The publisher says it has reduced SimCity crashes by 92 percent compared to launch day.
The SimCity nightmare, according to Maxis General Manager Lucy Bradshaw, may soon be over. After disabling game features, working through the weekend to upgrade server capacity and, one might think, driving away a significant portion of its audience, the game is now almost in a reliably playable state. It's not exactly a new benchmark of game development excellence, but under the circumstances I suppose we'll have to take what we can get.
Bradshaw said the team will be monitoring servers and metrics to ensure that everything is running as it should, but it will take a few more days before she can guarantee that the situation is copacetic. For now, she said, tens of thousands of new players are logging into the game, and things are looking pretty good.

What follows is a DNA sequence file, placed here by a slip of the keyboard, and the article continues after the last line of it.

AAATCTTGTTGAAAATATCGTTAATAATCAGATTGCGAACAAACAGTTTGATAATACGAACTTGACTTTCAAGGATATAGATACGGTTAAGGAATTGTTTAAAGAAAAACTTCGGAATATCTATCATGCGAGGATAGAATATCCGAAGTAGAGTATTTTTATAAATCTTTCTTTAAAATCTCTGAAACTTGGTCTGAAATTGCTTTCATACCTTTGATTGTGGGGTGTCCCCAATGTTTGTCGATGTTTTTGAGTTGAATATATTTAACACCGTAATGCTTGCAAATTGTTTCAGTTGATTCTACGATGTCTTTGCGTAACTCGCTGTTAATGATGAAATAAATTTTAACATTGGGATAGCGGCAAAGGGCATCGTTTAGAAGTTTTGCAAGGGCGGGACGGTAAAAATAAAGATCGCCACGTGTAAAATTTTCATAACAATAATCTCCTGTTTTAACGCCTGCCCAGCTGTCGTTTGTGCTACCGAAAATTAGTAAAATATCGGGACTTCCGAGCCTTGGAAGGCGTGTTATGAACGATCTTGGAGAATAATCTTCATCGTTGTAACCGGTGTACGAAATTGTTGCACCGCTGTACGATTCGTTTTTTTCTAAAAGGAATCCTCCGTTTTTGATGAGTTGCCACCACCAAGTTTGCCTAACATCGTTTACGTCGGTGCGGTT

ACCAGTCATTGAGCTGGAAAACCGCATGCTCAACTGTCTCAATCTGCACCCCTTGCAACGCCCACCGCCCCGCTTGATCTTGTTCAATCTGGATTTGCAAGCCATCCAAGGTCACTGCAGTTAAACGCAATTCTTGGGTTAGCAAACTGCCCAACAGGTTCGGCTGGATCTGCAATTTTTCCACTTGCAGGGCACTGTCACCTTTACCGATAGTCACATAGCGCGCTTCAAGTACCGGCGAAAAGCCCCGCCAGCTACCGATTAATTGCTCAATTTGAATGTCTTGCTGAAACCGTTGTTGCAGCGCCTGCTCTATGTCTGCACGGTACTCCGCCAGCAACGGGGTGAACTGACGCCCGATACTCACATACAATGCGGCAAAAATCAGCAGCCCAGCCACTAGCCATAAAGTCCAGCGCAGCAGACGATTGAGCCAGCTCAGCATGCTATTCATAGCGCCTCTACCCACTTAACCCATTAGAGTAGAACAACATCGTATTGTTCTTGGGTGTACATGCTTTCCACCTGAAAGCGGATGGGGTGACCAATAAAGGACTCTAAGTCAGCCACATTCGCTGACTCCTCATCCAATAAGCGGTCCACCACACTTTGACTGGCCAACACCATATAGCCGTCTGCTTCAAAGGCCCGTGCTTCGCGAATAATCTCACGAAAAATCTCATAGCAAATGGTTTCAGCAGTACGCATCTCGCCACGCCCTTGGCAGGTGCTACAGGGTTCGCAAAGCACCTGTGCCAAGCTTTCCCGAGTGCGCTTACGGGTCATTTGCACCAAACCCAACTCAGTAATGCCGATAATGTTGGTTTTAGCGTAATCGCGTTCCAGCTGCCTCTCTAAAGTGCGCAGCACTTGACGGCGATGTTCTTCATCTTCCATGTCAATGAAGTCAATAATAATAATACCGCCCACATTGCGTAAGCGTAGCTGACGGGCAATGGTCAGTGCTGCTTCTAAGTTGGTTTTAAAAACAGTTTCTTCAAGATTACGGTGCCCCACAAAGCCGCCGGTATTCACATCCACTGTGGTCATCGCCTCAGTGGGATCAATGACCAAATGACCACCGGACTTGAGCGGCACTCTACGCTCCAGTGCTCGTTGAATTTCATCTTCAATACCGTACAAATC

"I can't begin to explain the way a development team feels when something you're proud of is threatened at launch. Our biggest fear was that people who love this franchise would be scared off by bad reviews about the connectivity issues," Bradshaw said. "But you put your faith in us. You bought the game with the understanding that we'd quickly fix the server issues. For that support - that incredible commitment from our fans -- we are deeply grateful. As the general manager of Maxis, I want you to know that we cherish your faith in us, and the love you've shown for this franchise."
I would point out that most gamers likely bought the game with the understanding that it would actually work, naively optimistic though that belief may have been. Speaking for myself, anyway, I've never laid down money for a game in the hopes that someday it might run the way it's supposed to, but I'm old and cranky and probably expect too much.
Bradshaw's latest SimCity update can be read in full at ea.com.